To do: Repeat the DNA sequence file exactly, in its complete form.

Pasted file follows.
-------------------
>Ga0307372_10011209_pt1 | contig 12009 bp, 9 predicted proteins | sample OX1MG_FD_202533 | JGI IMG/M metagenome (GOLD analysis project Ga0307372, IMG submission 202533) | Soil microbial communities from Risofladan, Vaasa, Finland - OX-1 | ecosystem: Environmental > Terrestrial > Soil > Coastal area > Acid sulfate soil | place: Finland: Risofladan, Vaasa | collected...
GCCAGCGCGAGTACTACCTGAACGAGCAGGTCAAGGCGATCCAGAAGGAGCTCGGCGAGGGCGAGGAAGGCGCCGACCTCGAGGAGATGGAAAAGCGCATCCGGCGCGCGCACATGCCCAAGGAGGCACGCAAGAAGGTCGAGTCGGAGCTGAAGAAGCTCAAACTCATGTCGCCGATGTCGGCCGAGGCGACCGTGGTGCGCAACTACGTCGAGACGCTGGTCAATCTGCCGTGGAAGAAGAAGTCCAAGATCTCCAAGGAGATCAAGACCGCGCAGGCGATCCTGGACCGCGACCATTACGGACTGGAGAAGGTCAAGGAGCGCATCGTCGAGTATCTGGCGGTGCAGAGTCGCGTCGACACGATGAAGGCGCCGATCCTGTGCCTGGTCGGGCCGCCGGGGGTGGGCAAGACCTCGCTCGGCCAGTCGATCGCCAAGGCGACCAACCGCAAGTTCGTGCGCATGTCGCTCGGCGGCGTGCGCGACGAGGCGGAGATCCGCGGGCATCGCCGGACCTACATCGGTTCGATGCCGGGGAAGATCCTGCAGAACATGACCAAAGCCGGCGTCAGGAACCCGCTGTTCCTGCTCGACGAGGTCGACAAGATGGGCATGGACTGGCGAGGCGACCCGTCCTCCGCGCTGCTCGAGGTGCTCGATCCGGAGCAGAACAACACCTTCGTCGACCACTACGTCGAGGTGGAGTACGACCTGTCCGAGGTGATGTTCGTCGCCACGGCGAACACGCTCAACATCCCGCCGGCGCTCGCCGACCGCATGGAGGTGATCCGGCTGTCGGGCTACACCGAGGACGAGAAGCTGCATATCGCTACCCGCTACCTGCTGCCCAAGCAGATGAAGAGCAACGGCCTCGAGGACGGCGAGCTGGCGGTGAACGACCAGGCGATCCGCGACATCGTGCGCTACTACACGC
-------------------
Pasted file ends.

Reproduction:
>Ga0307372_10011209_pt1 | contig 12009 bp, 9 predicted proteins | sample OX1MG_FD_202533 | JGI IMG/M metagenome (GOLD analysis project Ga0307372, IMG submission 202533) | Soil microbial communities from Risofladan, Vaasa, Finland - OX-1 | ecosystem: Environmental > Terrestrial > Soil > Coastal area > Acid sulfate soil | place: Finland: Risofladan, Vaasa | collected...
GCCAGCGCGAGTACTACCTGAACGAGCAGGTCAAGGCGATCCAGAAGGAGCTCGGCGAGGGCGAGGAAGGCGCCGACCTCGAGGAGATGGAAAAGCGCATCCGGCGCGCGCACATGCCCAAGGAGGCACGCAAGAAGGTCGAGTCGGAGCTGAAGAAGCTCAAACTCATGTCGCCGATGTCGGCCGAGGCGACCGTGGTGCGCAACTACGTCGAGACGCTGGTCAATCTGCCGTGGAAGAAGAAGTCCAAGATCTCCAAGGAGATCAAGACCGCGCAGGCGATCCTGGACCGCGACCATTACGGACTGGAGAAGGTCAAGGAGCGCATCGTCGAGTATCTGGCGGTGCAGAGTCGCGTCGACACGATGAAGGCGCCGATCCTGTGCCTGGTCGGGCCGCCGGGGGTGGGCAAGACCTCGCTCGGCCAGTCGATCGCCAAGGCGACCAACCGCAAGTTCGTGCGCATGTCGCTCGGCGGCGTGCGCGACGAGGCGGAGATCCGCGGGCATCGCCGGACCTACATCGGTTCGATGCCGGGGAAGATCCTGCAGAACATGACCAAAGCCGGCGTCAGGAACCCGCTGTTCCTGCTCGACGAGGTCGACAAGATGGGCATGGACTGGCGAGGCGACCCGTCCTCCGCGCTGCTCGAGGTGCTCGATCCGGAGCAGAACAACACCTTCGTCGACCACTACGTCGAGGTGGAGTACGACCTGTCCGAGGTGATGTTCGTCGCCACGGCGAACACGCTCAACATCCCGCCGGCGCTCGCCGACCGCATGGAGGTGATCCGGCTGTCGGGCTACACCGAGGACGAGAAGCTGCATATCGCTACCCGCTACCTGCTGCCCAAGCAGATGAAGAGCAACGGCCTCGAGGACGGCGAGCTGGCGGTGAACGACCAGGCGATCCGCGACATCGTGCGCTACTACACGC